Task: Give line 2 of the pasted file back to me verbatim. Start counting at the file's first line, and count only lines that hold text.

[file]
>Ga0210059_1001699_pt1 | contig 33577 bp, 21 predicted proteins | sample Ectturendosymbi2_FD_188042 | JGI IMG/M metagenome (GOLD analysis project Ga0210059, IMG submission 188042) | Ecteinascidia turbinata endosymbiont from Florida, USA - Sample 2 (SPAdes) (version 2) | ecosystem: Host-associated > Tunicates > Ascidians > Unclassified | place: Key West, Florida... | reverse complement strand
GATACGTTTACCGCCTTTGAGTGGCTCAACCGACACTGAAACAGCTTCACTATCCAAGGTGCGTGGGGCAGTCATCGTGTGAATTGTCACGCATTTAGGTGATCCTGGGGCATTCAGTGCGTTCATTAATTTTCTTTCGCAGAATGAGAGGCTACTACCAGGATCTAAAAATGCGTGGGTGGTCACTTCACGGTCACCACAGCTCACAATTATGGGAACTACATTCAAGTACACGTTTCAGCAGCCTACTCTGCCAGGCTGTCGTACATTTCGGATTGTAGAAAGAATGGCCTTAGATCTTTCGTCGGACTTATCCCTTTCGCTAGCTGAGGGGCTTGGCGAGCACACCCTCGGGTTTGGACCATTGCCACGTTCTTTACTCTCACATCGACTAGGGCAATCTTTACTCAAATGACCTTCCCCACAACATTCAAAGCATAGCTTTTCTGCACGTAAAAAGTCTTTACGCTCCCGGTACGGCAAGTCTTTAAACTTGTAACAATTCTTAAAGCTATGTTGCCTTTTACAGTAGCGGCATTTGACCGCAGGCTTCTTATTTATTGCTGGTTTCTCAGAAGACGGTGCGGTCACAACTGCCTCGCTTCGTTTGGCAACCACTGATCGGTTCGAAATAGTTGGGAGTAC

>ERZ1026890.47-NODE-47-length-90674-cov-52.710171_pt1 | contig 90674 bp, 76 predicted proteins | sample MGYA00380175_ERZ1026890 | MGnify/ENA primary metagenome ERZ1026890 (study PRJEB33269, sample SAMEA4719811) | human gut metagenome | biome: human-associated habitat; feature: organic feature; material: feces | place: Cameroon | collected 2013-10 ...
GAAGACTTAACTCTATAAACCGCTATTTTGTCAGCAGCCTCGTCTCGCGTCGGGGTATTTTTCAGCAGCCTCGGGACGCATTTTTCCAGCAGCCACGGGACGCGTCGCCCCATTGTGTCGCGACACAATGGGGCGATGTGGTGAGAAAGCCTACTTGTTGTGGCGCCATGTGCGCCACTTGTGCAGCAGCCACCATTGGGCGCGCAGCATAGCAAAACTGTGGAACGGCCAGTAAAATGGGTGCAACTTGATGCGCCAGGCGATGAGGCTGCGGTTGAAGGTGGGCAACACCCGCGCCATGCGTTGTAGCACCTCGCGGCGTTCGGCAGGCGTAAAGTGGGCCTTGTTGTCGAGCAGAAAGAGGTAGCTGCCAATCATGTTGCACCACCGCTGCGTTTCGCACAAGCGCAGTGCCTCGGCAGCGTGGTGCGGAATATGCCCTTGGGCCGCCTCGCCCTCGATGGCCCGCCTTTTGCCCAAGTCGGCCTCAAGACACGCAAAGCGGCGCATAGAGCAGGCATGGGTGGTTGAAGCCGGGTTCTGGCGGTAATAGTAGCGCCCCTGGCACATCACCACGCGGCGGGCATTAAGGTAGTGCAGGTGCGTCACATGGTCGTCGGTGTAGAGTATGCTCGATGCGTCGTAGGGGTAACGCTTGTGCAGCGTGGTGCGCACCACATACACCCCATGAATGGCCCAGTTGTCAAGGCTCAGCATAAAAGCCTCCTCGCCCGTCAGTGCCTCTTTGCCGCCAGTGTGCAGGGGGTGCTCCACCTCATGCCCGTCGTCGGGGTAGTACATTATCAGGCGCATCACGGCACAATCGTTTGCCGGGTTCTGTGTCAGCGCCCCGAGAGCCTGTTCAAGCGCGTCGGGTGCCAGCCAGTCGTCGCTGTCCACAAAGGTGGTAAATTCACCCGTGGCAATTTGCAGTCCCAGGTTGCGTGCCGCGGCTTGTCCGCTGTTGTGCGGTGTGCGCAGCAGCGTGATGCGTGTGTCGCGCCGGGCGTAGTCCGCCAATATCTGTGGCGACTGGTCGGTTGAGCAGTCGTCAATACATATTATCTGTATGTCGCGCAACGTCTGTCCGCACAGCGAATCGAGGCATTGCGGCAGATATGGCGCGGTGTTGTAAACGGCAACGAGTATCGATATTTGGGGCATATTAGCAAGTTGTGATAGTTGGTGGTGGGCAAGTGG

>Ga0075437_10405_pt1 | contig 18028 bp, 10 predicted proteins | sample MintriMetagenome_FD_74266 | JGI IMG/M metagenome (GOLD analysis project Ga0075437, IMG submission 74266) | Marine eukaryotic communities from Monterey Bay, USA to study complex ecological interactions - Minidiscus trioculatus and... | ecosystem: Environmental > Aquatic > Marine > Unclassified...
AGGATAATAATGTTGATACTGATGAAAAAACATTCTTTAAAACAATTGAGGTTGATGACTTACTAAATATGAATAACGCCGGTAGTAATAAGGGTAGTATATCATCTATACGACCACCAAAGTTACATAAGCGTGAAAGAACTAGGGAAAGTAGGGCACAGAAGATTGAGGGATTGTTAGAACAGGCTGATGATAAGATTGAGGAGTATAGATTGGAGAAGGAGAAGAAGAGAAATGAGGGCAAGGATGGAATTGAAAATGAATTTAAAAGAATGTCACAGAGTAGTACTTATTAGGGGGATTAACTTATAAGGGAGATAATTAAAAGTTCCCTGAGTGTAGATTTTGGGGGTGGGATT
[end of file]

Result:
GATACGTTTACCGCCTTTGAGTGGCTCAACCGACACTGAAACAGCTTCACTATCCAAGGTGCGTGGGGCAGTCATCGTGTGAATTGTCACGCATTTAGGTGATCCTGGGGCATTCAGTGCGTTCATTAATTTTCTTTCGCAGAATGAGAGGCTACTACCAGGATCTAAAAATGCGTGGGTGGTCACTTCACGGTCACCACAGCTCACAATTATGGGAACTACATTCAAGTACACGTTTCAGCAGCCTACTCTGCCAGGCTGTCGTACATTTCGGATTGTAGAAAGAATGGCCTTAGATCTTTCGTCGGACTTATCCCTTTCGCTAGCTGAGGGGCTTGGCGAGCACACCCTCGGGTTTGGACCATTGCCACGTTCTTTACTCTCACATCGACTAGGGCAATCTTTACTCAAATGACCTTCCCCACAACATTCAAAGCATAGCTTTTCTGCACGTAAAAAGTCTTTACGCTCCCGGTACGGCAAGTCTTTAAACTTGTAACAATTCTTAAAGCTATGTTGCCTTTTACAGTAGCGGCATTTGACCGCAGGCTTCTTATTTATTGCTGGTTTCTCAGAAGACGGTGCGGTCACAACTGCCTCGCTTCGTTTGGCAACCACTGATCGGTTCGAAATAGTTGGGAGTAC